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Irish UN Peacekeeper Killed in South Lebanon

An Irish member of the UN peacekeeping force monitoring south Lebanon near the Israeli border was killed and three wounded after their convoy came under fire, UN and Irish sources said Thursday.

Irish Prime Minister Micheal Martin said he was “deeply shocked and very saddened” by the loss of life.

“A convoy of two armoured utility vehicles carrying eight personnel travelling to Beirut came under small arms fire” late Wednesday, the Irish military said.

“Four personnel were taken to Raee Hospital, near Sidon as a result of the (2115 GMT) incident,” the military said.

“One soldier was pronounced dead on arrival at the hospital and another has undergone surgery and is in a serious condition. The other two soldiers are being treated for minor injuries.”

UN peacekeeping force UNIFIL said the “incident” happened near the village of Al-Aqbiya, just outside the force’s area of operations in a strip along Lebanon’s southern border with Israel.

It said it had opened an investigation.

An AFP photographer reported that a UNIFIL vehicle had slammed into a shop on the road towards Lebanon’s main southern city of Sidon.

Witnesses told AFP the vehicle had been blocked by villagers after it took a road along the Mediterranean coast not normally used by the UN force.

They said they had heard gunfire and the driver had appeared to lose control of the vehicle as the convoy attempted to leave the area.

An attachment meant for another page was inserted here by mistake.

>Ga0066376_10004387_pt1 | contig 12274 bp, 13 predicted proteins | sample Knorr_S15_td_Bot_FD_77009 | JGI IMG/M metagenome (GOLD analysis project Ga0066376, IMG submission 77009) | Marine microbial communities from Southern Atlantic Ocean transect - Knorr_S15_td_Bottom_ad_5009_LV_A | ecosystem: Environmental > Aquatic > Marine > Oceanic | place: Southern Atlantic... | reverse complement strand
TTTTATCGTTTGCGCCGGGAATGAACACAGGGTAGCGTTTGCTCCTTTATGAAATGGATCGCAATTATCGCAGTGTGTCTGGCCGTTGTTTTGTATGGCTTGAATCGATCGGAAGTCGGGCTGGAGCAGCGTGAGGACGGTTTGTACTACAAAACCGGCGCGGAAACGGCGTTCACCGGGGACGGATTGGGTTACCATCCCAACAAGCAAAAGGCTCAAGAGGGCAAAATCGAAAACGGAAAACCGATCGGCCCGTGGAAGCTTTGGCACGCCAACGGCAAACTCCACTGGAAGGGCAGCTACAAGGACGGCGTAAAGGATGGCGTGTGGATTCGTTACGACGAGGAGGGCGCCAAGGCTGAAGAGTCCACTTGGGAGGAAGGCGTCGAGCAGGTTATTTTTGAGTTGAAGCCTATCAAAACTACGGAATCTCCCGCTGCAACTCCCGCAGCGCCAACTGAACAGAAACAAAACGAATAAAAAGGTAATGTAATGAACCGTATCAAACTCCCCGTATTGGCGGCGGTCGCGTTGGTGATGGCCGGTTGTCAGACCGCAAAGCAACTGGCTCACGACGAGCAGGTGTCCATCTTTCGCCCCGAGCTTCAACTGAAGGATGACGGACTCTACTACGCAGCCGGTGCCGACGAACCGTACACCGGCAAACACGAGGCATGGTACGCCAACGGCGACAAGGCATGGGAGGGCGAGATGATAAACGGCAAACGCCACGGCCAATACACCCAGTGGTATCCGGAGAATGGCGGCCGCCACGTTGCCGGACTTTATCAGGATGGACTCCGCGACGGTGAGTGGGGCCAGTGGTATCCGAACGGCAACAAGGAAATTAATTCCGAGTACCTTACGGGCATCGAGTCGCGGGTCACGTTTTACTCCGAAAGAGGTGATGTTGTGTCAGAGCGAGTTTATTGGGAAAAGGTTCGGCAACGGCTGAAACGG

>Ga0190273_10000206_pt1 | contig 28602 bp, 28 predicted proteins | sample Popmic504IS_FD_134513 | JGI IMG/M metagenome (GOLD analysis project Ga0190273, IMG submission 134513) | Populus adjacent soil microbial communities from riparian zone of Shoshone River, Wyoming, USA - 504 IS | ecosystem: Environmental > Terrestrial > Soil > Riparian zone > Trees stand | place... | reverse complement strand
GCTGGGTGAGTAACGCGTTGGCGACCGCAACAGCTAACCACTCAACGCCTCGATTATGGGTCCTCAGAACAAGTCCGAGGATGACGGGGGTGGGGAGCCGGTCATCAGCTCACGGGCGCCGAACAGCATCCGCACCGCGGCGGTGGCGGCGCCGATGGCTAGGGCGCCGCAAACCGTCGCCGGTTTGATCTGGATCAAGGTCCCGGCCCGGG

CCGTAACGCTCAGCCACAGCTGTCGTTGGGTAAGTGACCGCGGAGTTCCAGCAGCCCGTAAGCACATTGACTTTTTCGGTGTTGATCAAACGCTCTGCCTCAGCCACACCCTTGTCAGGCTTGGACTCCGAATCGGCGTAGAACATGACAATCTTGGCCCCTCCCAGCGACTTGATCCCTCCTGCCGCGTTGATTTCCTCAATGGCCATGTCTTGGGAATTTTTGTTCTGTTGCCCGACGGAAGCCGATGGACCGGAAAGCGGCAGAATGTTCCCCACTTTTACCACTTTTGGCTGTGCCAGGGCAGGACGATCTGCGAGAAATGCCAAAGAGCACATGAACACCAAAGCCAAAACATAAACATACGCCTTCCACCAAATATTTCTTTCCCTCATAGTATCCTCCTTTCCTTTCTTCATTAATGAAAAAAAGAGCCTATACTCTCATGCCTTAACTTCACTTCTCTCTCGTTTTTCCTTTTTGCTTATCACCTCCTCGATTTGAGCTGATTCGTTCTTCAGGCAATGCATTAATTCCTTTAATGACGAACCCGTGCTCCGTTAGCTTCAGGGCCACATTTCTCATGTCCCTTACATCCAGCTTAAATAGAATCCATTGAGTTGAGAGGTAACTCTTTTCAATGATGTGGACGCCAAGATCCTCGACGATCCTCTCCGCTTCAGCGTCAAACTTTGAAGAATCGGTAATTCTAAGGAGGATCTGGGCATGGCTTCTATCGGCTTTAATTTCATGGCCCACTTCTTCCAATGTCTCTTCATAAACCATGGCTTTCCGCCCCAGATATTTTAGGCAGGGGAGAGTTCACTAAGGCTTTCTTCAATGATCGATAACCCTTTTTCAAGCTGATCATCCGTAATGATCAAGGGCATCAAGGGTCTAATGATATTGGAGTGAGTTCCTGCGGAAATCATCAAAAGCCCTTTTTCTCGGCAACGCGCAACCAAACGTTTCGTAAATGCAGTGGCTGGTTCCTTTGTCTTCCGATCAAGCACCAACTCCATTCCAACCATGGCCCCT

Irish Foreign Minister Simon Coveney expressed “profound sadness and a deep sense of shock” over the peacekeeper’s death.

Mandate Dispute

UNIFIL was set up in 1978 to monitor the withdrawal of Israeli forces after they invaded Lebanon in reprisal for a Palestinian attack.

Now boasting nearly 10,000 troops, the UN force acts as a buffer between Israel and Lebanon, which remain technically at war.

Israel withdrew from south Lebanon in 2000 but fought a devastating 2006 war with Lebanese militant group Hezbollah and its allies.

UNIFIL was beefed up to oversee the ceasefire that ended that war.

Over the years, there have been a number of incidents between Hezbollah supporters and the UN force in border areas loyal to the Iran-backed group.

During the annual renewal of UNIFIL’s mandate by the UN Security Council at the end of August, its terms of deployment were slightly altered.

To the anger of Hezbollah, the new wording states that the force “is allowed to conduct its operations independently.”

Previously, peacekeepers had routinely coordinated their patrols and other movements inside the area of operations with the Lebanese army.

Hezbollah leader Hassan Nasrallah condemned the changed rules as “a violation of Lebanese sovereignty” that served Israel’s interests.

Hezbollah is the only one of Lebanon’s armed group that was allowed to keep its weaponry after the 1975-91 civil war.

It insists that its arsenal remains necessary for defense against its arch-foe Israel.

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